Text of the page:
A few nights ago I was talking to my roommate who I just met last week. He mentioned having a girl over earlier in the day. My natural reaction was to immediately pry and asked, “Are you in love with her? Did you kiss her face?” but if I turned the conversation towards dating then he might ask me about my dating life. And what if he felt uncomfortable living with a gay guy? What would I do then? I decided to steer the conversation away from dating to avoid any awkwardness. I was afraid of how coming out might affect this new friendship and that’s a fear I hadn’t felt for a long time. 

Then at church on Sunday I was filling out one of those get to know you forms for new members. The last question on the form was: Is there anything you’d like us to know about you? Here I was in a brand new ward where I only knew one person in a super conservative place in the heart of Mormondom. I hesitated for a moment thinking it might be best to not disclose my sexuality so early before people got to know me. Then I remembered what Carol Lynn Pearson had said at LoveLoud the night before. She recited a poem she had written for the event about how a butterfly cannot return to its chrysalis. I considered what that meant for me and then scribbled the words “I’m gay” on the form.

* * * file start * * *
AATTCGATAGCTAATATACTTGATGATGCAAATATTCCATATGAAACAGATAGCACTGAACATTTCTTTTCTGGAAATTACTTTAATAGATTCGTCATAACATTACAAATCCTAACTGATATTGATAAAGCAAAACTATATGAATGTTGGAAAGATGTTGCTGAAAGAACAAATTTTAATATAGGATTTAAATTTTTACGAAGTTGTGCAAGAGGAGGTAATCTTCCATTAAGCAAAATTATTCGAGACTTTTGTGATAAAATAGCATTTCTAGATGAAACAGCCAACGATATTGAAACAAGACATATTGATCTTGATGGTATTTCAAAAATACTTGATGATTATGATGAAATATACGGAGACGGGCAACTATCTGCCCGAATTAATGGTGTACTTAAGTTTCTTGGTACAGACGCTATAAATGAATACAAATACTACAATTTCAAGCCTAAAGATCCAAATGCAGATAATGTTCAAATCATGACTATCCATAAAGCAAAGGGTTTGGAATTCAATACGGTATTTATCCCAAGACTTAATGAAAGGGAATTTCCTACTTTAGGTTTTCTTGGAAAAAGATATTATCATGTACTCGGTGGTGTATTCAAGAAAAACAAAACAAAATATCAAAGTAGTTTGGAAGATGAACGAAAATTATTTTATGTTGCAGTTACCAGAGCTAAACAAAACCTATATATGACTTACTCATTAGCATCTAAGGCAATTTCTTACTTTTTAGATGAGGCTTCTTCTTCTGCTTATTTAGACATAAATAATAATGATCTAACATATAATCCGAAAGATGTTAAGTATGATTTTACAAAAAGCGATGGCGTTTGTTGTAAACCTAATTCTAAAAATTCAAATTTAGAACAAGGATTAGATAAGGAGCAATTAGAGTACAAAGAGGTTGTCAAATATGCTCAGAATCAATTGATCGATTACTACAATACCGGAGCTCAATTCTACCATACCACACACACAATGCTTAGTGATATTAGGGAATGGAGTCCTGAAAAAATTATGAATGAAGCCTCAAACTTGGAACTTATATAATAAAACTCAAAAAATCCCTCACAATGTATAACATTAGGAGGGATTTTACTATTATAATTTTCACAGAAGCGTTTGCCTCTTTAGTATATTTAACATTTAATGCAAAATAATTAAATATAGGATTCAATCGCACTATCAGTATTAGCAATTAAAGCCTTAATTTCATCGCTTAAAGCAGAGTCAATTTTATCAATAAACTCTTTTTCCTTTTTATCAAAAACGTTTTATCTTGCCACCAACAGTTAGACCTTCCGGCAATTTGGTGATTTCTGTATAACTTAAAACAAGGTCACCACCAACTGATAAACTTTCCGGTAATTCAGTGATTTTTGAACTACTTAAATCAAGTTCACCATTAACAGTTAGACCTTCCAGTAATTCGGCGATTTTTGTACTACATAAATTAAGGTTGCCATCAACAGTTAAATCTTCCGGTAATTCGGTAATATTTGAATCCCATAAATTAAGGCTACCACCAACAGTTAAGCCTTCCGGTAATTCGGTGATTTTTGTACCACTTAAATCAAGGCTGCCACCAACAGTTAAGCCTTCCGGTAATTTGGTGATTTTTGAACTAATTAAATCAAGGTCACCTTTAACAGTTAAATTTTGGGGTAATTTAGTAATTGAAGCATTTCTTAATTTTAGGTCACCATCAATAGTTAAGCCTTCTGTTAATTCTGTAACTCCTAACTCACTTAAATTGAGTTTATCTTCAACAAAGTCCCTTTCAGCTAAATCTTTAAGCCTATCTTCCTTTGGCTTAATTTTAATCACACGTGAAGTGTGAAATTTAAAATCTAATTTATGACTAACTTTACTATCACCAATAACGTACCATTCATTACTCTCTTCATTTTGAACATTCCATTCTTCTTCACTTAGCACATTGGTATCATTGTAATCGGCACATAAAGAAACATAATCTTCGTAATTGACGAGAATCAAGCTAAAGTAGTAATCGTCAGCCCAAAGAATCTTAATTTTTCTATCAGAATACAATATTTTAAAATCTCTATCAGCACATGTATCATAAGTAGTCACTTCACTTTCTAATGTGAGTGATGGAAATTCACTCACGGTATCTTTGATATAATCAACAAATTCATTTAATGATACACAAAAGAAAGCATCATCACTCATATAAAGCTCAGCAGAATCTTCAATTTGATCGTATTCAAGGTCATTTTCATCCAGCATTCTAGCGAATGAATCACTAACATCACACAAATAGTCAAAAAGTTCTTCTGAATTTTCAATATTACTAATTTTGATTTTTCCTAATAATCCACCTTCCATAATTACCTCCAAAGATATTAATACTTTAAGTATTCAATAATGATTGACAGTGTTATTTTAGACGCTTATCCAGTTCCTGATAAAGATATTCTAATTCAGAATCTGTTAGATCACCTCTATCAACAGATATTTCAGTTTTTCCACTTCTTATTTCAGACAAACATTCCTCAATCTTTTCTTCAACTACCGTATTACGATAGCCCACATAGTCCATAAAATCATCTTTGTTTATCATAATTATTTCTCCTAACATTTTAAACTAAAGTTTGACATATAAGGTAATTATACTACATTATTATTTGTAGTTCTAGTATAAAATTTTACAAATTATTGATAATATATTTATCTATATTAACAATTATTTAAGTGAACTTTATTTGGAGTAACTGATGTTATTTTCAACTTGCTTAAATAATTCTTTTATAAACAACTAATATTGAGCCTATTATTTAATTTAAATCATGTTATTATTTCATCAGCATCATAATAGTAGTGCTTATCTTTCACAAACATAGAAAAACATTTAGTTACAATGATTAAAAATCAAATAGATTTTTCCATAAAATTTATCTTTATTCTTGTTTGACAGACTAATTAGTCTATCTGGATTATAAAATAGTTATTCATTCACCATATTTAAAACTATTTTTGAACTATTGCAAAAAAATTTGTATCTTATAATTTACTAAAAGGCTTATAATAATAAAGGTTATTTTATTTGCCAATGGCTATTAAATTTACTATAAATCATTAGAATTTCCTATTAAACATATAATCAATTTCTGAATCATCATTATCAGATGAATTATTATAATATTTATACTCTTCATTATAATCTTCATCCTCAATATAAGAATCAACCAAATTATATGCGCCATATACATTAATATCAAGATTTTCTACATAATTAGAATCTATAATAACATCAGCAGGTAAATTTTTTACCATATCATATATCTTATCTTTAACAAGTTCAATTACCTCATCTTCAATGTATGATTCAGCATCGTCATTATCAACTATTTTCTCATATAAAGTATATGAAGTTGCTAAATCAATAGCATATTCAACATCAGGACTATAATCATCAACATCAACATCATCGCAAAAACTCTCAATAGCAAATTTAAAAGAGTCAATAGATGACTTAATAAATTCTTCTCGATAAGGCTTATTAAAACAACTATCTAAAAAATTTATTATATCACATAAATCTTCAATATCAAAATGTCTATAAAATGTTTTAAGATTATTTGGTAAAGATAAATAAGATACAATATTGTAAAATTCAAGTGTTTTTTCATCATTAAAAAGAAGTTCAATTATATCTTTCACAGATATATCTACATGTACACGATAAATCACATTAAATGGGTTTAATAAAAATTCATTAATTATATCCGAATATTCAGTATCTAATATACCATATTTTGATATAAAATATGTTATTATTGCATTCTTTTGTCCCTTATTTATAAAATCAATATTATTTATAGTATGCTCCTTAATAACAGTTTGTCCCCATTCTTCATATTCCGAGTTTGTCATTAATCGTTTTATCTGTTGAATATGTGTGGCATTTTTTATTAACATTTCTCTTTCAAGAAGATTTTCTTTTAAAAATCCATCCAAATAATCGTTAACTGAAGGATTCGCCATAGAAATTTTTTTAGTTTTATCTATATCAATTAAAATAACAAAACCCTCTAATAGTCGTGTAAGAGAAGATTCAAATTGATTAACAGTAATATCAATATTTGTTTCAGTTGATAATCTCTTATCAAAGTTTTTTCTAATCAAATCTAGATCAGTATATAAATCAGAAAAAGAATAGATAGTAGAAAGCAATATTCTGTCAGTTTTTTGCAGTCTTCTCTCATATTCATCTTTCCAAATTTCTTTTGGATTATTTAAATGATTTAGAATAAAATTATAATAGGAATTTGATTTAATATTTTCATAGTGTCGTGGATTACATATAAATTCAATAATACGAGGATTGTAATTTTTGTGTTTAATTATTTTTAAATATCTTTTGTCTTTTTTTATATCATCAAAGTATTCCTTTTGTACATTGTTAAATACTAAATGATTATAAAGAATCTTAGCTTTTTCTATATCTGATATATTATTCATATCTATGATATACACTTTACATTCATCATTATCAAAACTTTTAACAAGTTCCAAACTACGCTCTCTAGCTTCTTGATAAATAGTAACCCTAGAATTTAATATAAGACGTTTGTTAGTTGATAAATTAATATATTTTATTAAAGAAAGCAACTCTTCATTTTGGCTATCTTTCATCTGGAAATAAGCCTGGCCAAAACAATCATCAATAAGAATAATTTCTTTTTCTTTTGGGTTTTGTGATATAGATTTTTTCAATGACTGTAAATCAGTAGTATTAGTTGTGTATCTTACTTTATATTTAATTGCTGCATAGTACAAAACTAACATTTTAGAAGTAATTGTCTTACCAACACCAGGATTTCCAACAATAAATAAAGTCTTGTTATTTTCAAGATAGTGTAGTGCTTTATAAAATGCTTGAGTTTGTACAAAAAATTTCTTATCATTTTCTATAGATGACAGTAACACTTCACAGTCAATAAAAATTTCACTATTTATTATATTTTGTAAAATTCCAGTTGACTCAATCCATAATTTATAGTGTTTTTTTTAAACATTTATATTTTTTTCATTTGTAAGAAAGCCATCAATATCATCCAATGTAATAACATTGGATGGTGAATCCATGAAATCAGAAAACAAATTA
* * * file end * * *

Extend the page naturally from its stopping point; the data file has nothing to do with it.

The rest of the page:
After the meeting two members of the Welcoming Committee (yep, that’s a thing in my new ward) came over to talk to me. I knew they hadn’t seen the form yet so I considered playing straight just to not make them feel uncomfortable, but as they asked about why I was studying social work and what I wanted to do with that degree it just naturally came out. They were both super cool about it. One of them had attended LoveLoud the night before and had loved it. He said it would be so great to have an out gay person at church. The other one was bummed she hadn’t gone to LoveLoud, but said she was happy to have me in the ward and asked if she could take me to lunch to ask me a few questions. I was super relieved.